Posted: Monday, May 9, 2011 (6:21 am), by John W Gillis
Quote of the Day for Monday, May 9th, 2011:
A second helping from the wonderful essay by David Bentley Hart: John Paul II Against the Nihilists:
For the late pope, divine humanity is not something that in a simple sense lies beyond the human; it does not reside in some future, post-human race to which the good of the present must be offered up; it is instead a glory hidden in the depths of every person, even the least of us – even "defectives" and "morons" and "genetic inferiors," if you will – waiting to be revealed, a beauty and dignity and power of such magnificence and splendour that, could we see it now, it would move us either to worship or to terror.
Obviously none of this would interest or impress the doctrinaire materialist. The vision of the human that John Paul articulates and the vision of the "transhuman" to which the still nascent technology of genetic manipulation has given rise are divided not by a difference in practical or ethical philosophy, but by an irreconcilable hostility between two religions, two metaphysics, two worlds – at the last, two gods.
And nothing less than the moral nature of society is at stake. If, as I have said, the metaphysics of transhumanism is inevitably implied within such things as embryonic stem cell research and human cloning, then to embark upon them is already to invoke and invite the advent of a god who will, I think, be a god of boundless horror, one with a limitless appetite for sacrifice.
And it is by their gods that human beings are shaped and known. In some very real sense, "man" is always only the shadow of the god upon whom he calls: for in the manner by which we summon and propitiate that god, and in that ultimate value that he represents for us, who and what we are is determined.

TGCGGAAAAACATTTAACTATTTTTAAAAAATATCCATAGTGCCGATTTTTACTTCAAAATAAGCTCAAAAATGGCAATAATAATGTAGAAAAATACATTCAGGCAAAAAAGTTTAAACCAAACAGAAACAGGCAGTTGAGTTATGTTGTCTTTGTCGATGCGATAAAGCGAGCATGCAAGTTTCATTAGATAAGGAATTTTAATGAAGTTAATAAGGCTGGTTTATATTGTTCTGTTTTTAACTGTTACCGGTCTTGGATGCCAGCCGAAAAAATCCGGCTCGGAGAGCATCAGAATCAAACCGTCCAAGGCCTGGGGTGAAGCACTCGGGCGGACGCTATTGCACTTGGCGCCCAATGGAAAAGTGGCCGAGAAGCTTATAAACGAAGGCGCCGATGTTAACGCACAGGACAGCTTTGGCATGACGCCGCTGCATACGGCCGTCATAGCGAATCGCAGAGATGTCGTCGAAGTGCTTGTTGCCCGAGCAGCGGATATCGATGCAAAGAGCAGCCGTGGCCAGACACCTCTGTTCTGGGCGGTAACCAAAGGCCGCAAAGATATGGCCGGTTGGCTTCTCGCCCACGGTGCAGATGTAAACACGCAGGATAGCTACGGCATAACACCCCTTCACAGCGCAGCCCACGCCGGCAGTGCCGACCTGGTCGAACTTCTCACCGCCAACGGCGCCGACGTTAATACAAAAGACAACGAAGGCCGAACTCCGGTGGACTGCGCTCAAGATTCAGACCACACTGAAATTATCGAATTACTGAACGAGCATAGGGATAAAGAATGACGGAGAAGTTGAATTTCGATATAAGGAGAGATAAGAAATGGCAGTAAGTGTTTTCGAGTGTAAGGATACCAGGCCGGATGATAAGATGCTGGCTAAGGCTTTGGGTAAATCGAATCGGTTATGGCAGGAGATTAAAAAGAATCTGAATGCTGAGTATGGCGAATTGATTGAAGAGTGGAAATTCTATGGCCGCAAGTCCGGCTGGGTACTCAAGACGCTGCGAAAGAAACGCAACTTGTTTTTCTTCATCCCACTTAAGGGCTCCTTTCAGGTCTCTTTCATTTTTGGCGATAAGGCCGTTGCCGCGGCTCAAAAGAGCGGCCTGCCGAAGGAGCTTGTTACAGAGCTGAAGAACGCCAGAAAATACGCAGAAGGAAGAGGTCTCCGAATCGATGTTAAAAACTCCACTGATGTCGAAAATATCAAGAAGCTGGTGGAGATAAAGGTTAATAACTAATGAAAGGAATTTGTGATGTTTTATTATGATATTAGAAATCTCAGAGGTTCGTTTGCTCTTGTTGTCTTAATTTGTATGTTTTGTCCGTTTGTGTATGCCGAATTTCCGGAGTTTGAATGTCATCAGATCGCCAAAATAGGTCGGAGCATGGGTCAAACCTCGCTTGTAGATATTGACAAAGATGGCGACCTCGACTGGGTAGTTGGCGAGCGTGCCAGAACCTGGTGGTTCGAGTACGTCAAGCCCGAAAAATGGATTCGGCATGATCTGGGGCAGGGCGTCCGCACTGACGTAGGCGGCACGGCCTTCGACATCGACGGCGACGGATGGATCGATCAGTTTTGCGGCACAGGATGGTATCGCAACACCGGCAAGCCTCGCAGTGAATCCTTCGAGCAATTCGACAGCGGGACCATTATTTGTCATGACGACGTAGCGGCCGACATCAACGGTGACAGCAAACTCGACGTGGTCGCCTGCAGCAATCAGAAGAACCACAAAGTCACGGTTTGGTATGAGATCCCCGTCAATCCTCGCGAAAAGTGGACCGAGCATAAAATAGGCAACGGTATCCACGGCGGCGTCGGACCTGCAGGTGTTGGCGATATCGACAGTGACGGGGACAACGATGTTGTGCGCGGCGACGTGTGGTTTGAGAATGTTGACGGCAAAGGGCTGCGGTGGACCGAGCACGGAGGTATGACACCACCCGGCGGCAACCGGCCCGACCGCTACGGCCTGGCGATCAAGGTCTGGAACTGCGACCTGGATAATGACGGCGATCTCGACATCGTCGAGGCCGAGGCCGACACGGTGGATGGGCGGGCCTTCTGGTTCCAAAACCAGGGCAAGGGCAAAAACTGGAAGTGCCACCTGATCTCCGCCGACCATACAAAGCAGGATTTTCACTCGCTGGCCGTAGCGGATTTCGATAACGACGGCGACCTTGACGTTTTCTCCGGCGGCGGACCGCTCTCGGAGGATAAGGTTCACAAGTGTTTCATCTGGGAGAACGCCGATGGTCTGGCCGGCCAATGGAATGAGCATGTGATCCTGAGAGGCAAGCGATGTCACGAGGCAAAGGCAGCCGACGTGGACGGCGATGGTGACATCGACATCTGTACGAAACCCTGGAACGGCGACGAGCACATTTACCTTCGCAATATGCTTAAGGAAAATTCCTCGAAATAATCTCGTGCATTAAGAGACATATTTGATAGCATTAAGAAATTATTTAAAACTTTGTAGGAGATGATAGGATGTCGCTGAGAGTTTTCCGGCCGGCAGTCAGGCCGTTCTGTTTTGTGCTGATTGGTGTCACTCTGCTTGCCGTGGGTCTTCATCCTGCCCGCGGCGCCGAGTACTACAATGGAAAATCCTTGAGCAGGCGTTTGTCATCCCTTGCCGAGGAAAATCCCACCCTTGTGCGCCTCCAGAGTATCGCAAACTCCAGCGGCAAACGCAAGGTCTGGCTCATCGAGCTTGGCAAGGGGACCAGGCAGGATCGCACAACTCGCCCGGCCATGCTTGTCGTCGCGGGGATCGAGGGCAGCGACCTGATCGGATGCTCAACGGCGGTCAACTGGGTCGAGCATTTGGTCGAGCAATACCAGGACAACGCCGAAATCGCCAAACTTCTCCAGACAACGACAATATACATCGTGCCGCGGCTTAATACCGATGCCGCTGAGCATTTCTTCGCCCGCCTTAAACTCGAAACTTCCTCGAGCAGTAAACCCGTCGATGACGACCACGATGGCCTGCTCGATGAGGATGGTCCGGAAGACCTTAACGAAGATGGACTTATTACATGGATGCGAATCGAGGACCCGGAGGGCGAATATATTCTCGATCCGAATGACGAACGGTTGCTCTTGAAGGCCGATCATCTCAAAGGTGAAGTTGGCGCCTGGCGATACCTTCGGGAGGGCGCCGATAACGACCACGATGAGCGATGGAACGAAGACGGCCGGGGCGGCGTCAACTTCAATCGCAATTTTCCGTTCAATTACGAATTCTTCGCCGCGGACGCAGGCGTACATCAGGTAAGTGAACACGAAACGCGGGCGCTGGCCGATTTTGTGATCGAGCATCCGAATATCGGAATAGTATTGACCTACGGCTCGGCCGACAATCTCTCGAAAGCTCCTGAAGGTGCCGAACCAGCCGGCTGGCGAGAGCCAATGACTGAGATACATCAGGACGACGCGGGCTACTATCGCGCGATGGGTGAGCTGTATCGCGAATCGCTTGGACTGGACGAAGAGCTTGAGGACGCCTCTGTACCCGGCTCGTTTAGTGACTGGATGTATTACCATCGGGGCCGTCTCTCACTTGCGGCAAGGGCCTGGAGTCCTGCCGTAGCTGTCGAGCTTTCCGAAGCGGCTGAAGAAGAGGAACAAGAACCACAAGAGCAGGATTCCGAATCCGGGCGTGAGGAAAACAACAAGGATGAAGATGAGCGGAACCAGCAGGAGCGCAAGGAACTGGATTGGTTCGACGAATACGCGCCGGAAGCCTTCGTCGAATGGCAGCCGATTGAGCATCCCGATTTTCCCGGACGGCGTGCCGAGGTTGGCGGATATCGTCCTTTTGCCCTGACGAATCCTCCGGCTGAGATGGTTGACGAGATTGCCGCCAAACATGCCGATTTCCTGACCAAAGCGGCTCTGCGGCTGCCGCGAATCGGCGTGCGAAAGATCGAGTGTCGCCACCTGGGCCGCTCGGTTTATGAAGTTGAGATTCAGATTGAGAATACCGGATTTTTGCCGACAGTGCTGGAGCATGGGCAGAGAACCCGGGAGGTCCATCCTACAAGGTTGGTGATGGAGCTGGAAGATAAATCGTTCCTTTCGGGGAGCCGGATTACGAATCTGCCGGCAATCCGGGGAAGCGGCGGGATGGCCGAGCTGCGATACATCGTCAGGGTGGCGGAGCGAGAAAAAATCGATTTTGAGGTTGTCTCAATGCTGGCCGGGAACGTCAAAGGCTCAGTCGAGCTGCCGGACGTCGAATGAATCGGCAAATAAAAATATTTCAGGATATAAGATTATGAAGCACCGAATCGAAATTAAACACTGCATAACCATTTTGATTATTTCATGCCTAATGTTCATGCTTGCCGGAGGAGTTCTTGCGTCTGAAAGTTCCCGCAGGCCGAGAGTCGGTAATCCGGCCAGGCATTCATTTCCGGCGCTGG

Amen. We are not only created in the image of our Creator God, but we are continually shaped in to the resemblance of the gods we worship. This, it seems to me, is pretty much the entire point of the Old Testament.
Posted: Sunday, May 8, 2011 (3:29 pm), by John W Gillis
Quote of the Day for Sunday, May 8th, 2011:
David Bentley Hart, in an excellent essay posted on a remarkably robust “Religion & Ethics” section of the website of the Australian Broadcasting Corporation, which highlights the irremediably divergent visions of God inherent in the worldviews of modern, materialist “transhumanists,” and orthodox Christianity – particularly as expressed in Pope John Paul II’s Theology of the Body:
To one who holds to John Paul’s Christian understanding of the body, and so believes that each human being, from the very first moment of existence, emerges from and is called towards eternity, there are no negotiable or even very perplexing issues regarding our moral obligations before the mystery of life.
Not only is every abortion performed an act of murder, but so is the destruction of every "superfluous" embryo created in fertility clinics or every embryo produced for the purposes of embryonic stem cell research.